Late this last August, President Barack Obama planned on lowering the cost of student loans by proposing an official ranking system of colleges and universities. While some faculty and students of Fordham College at Lincoln Center (FCLC) think that this action to lower student will work, some view this way of method as inefficient.
According to an article by Tamar Lewin in The New York Times, this ranking system would show ratings of colleges based on data regarding “tuition, graduation rates, debt and earnings of graduates and the percentage of low-income students who attend [the college or university].” As highlighted in the article, it is important to have this ranking system so that “colleges offer good value for their tuition dollars, and that higher education offers families a degree of security so students aren’t left with any debt they can’t pay back.”
The ranking system would be an action by Obama to, according to a trending chart on Econbrowser, lower the student loans, which have recently reached over $11 trillion. According to Janis Barry, associate professor of economics, student loans have reached this hike because of the lack of employment and the “ascendency of the financial sector as an engine of the overall American economy.”
“Given the labor market that many young people face after going through college, and certainly even law school, many of them, through no fault of their own, aren’t able to find employment that will allow them to pay back this massive debt,” Barry said. “Thus, looming in the shadows, is a debt default for students.”
According to Barry, Obama’s proposal of a ranking system is a smart idea to lower student loans. “I think [Obama’s proposed ranking system] is wonderful,” she said.
“The American system of education has created a fairly large, reliable pool of institutions that will give you similarly, a good bedrock 4 year, liberal college education. [Even though there is a ranking system], there are very little differences between places,” Barry said. “[This ranking system] measures, a lot of the time, the alumni network. It entitles students to these connections, which are useful after graduation.”
For FCLC students, Fordham’s ranking against other schools, coupled with the cost of tuition, should be highly considered when coming to the school. According to Dylan Reilly, FCLC ’16, Fordham’s competitiveness and financial aid were significant factors in choosing the school. “I knew [Fordham] was considered competitive, which was a plus; that means about fifty percent who apply get in. For me, I think that’s an important criteria,” he said. “Pricing was also a big deal. Fordham gave me a good aid package—it was very important that I am able to afford it.”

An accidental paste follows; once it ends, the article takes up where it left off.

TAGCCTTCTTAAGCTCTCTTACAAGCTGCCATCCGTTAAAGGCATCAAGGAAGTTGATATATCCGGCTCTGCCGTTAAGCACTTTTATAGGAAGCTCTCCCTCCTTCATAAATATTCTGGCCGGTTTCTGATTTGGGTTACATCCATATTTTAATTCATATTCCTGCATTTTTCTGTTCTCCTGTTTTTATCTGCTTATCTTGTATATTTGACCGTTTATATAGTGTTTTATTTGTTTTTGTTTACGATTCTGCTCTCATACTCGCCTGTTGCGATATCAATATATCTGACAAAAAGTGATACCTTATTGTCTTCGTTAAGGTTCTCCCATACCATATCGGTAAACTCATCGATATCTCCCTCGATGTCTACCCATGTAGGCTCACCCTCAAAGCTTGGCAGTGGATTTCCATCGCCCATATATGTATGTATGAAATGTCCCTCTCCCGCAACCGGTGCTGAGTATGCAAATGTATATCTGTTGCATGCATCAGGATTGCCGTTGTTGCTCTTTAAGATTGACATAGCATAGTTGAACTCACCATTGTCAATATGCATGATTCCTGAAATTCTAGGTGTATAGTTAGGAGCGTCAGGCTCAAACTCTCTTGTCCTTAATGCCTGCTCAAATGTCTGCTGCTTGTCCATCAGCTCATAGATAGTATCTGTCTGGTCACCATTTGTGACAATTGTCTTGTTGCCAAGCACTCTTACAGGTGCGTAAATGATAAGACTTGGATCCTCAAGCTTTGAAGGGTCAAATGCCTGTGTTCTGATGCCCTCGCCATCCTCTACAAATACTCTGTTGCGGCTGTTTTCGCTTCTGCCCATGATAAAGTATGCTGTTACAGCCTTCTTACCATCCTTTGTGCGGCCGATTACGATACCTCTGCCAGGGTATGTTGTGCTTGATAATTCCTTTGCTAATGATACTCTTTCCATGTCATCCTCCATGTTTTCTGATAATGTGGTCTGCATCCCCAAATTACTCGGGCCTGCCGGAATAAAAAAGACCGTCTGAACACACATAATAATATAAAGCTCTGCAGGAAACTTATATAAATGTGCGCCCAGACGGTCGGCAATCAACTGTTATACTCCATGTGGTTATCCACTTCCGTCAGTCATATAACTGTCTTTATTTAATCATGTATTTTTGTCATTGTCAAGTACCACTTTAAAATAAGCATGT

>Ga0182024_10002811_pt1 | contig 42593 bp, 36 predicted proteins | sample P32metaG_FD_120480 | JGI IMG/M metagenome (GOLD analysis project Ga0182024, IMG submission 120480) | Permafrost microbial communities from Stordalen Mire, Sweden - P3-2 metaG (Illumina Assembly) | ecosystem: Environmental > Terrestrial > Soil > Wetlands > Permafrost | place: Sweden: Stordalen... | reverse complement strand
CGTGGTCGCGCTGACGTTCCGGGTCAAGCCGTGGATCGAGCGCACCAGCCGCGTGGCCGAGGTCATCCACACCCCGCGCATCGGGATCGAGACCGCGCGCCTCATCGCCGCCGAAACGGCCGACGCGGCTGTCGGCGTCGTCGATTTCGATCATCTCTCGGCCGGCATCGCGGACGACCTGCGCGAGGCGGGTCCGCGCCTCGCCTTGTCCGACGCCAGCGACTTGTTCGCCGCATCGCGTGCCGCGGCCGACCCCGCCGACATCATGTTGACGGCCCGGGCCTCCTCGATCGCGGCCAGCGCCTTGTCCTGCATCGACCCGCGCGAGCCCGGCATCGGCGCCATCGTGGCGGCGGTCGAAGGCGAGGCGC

However, some students said they considered Fordham’s tuition and loans more than the quality of the education. According to Mary Jaquez, FCLC ’14, although Fordham is an academically competitive school, the affordability of Fordham is an important factor. “[Fordham] is a good school, and I wouldn’t say it is the best; it all depends on how much you’re paying for it,” she said. “But I think if [Fordham] didn’t give the students enough money, I don’t think they would come here,” she said.
Like Jaquez, Nairee Djirdjirian, FCLC ’15, and Ivy Vallejo, FCLC ’14, thought the financial aid package was more important than the school’s quality and ranking. “Fordham is a great school, but obviously, financial aid is something for everyone to really think seriously about,” Djirdjirian said. “Out of all the schools I was accepted in, Fordham was the most competitive. But I wouldn’t have gone without a good financial aid package,” Vallejo said.
If the overall education of Fordham was compared to its tuition, students say that the value of classes and professors at Fordham make the school worth its cost. According to Reilly, the professors add to the quality of FCLC. “Most of the professors are good – maybe there is one every other semester that’s just terrible. But, by in large, the majority [of professors] is fine. Most are pretty exceptional, actually,” he said.
Unlike Reilly, some students do not think that Fordham is balanced with the cost of tuition and loans. According to Djirdjirian, the amount of classes is not enough for the amount of tuition that students pay. “It upsets me how we are limited to 18 credits, when we’re already paying a lot for tuition and loans,” she said.
Overall, students find that Obama’s proposal will not sufficiently lower the amount of loans. Reilly said that the plan would not work, and only result in more student loans. “The loans are tied to the price of college; if you can’t meet that out of your own pocket, then you’re going to have to take loans,” he said. “Unless the government provides more loans, it will just result in more student debt. [This proposal] isn’t going to help too much.”